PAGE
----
Rich was unrelentingly dedicated to undergraduate education, and he continued to teach for many years after his formal retirement. He created the first course in molecular biology at UC Berkeley and helped to establish a molecular biology major. Thereafter, he updated the extremely influential textbook Molecular Genetics: An Introductory Narrative (WH Freeman & Co., 2nd ed., 1978), originally written by another late colleague, Professor Gunther S. Stent. Most recently, as an instructor in the largest class of the division’s curriculum, MCB 102 (Survey of the Principles of Biochemistry and Molecular Biology), he taught any one of its three distinct segments as needed. Rich was an innovator long before that became a buzzword; to engage the students, he would devise and play them songs to help them remember the essential facts. In his research laboratory, Rich trained over a hundred undergraduates, many of whom have gone on to prominent academic careers, including geneticists Susan L. Forsburg and Steven E. Finkel (both now at the University of Southern California) and Nobel Prize Laureate Andrew Z. Fire (now at Stanford University). Rich went out of his way to familiarize students, both graduate and undergraduate, with the fine arts, encouraging and even hosting them to attend the Berkeley Repertory Theater and Cal Performances, in addition to engaging them in discussions of research papers and science in general.

Rich's diverse interests were reflected in his extensive service to the Academic Senate. His twenty years of service started in 1972 with four years on the Committee on University Welfare and ended in 2017 after two years on the Committee on Academic Planning and Resource Allocation. In between, he served multiple terms on the Graduate Council and the committees on Research, Courses of Instruction, and Admissions, Enrollment, and Preparatory Education.

Rich will also be remembered for his wonderful sense of humor: he had a joke, pun, or hilarious cartoon for all occasions, in person and by email. Multiple collaborators and colleagues have expressed their gratitude for Rich’s intelligence and expertise as well as his genial and magnanimous nature. Rich regularly provided fellow scientists with phages and critical insights into phage biology. Since his recent death, numerous colleagues have contacted us with their condolences but also to request a visit to obtain phages from his personal collection. Rich was known by many for his annual winter Santa Lucia celebration where he played his guitar, sang Swedish songs, and provided ample refreshments for all, including his famous (and potent) version of the traditional quaff, known as glögg. Rich was a man who always enjoyed a good party! And he cared to share this joie de vivre with others, in an uplifting spirit that will not be forgotten.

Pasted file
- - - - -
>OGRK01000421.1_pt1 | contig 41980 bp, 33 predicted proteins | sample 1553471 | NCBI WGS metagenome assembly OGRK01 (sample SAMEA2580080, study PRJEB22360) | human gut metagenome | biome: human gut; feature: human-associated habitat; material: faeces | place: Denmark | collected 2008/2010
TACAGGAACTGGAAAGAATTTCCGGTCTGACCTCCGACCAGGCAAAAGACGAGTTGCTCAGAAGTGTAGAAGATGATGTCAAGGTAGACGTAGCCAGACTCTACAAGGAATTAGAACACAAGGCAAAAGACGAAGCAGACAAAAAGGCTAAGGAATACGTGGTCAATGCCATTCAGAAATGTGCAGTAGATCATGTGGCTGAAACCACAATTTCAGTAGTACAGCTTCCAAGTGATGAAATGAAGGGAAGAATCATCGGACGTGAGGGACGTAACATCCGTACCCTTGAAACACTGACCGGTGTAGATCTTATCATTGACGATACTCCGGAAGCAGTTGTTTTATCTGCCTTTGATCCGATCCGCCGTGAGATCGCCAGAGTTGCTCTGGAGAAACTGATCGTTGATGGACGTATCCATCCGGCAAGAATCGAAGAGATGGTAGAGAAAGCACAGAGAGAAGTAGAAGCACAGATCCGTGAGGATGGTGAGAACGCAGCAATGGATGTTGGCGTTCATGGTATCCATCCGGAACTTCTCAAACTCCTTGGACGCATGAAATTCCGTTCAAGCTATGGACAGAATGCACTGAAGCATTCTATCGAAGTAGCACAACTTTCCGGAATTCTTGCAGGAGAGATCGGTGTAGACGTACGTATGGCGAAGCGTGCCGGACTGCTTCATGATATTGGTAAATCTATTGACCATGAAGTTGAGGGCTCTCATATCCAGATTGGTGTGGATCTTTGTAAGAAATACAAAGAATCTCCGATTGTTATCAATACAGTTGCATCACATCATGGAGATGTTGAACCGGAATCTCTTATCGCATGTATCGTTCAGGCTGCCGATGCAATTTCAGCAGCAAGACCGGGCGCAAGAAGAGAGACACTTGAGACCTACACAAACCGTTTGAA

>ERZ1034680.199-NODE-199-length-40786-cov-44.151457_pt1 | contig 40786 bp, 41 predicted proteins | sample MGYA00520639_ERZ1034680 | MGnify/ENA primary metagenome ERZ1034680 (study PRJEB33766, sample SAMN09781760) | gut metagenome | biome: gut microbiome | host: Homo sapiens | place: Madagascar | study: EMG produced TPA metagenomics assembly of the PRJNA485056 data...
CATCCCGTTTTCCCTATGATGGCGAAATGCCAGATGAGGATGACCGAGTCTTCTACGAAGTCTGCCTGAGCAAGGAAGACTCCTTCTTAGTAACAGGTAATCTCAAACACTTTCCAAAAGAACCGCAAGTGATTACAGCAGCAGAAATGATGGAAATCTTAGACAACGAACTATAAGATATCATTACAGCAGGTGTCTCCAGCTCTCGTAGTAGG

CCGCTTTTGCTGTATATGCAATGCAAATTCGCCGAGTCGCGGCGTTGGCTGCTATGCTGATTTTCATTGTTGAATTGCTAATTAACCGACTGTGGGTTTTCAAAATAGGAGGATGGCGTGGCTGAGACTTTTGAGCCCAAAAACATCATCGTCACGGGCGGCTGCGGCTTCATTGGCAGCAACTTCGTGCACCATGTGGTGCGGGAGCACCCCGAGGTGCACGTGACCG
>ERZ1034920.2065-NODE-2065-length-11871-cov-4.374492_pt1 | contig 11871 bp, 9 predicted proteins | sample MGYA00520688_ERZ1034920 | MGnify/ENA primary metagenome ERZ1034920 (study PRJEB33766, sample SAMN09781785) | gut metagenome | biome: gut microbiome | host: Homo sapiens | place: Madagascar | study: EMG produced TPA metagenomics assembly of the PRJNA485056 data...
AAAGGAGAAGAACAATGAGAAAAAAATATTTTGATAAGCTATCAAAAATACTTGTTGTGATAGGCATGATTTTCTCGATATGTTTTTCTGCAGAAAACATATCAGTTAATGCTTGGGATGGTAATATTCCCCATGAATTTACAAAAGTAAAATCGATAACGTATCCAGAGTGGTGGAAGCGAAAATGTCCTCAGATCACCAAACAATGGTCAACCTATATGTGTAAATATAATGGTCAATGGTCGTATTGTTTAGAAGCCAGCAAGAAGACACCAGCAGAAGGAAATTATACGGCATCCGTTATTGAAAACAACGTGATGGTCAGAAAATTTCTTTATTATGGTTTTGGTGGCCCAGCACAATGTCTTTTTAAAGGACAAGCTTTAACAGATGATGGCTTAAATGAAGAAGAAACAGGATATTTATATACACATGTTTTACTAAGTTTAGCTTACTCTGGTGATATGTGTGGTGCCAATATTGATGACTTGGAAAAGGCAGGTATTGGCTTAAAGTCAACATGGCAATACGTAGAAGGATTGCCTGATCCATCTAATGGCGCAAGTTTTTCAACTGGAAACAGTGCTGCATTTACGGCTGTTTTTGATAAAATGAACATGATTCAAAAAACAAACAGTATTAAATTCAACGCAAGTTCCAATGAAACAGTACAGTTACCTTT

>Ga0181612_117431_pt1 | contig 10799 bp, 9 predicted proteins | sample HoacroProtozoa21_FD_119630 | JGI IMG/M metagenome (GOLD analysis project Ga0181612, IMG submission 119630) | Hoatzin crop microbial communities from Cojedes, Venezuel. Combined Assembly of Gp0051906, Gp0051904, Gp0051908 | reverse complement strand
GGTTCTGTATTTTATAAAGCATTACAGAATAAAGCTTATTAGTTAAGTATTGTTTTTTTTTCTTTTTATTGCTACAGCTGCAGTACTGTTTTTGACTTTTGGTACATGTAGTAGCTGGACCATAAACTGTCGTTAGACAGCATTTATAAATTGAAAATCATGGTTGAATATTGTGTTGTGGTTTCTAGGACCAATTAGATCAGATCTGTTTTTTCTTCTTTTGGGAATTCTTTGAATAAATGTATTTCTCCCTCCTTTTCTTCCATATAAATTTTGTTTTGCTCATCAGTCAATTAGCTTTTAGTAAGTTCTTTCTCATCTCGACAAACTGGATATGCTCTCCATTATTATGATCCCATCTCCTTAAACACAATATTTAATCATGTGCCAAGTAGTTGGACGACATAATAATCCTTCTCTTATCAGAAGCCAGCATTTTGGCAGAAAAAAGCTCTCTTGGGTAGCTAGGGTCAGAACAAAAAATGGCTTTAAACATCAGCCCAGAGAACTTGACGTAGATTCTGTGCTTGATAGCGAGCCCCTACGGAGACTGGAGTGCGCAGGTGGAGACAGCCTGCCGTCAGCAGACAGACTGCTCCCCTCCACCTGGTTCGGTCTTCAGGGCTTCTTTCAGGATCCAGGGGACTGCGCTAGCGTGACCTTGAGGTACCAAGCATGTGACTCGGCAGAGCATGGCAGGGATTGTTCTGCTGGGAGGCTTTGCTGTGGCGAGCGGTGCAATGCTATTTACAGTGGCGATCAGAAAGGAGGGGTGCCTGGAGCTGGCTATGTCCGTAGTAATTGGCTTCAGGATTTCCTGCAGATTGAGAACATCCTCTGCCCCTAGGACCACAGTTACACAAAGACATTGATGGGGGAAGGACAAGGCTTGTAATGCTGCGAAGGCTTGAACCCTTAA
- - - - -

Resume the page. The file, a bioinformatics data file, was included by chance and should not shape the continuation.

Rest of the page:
Rich was very active outside of the lab. He started doing whitewater kayaking in the mid-1970s, making his own fiberglass boats. He also coached and refereed youth soccer in the '70s and '80s in support of his children. He performed Scottish country dancing for pleasure at local events such as the Solano Avenue Stroll, and he volunteered to help run the local Royal Scottish Country Dance Society. Through that society he met his partner Nancy Page, who was his constant companion for the last 25 years of his life.

We as a community remember how fortunate we are to have benefited from Rich’s research acumen, commitment to education, generous spirit, and good humor. We join Rich’s family, scientific brood, and close friends in commemorating him.

Daniel Portnoy
Jeremy Thorner
Kathleen Collins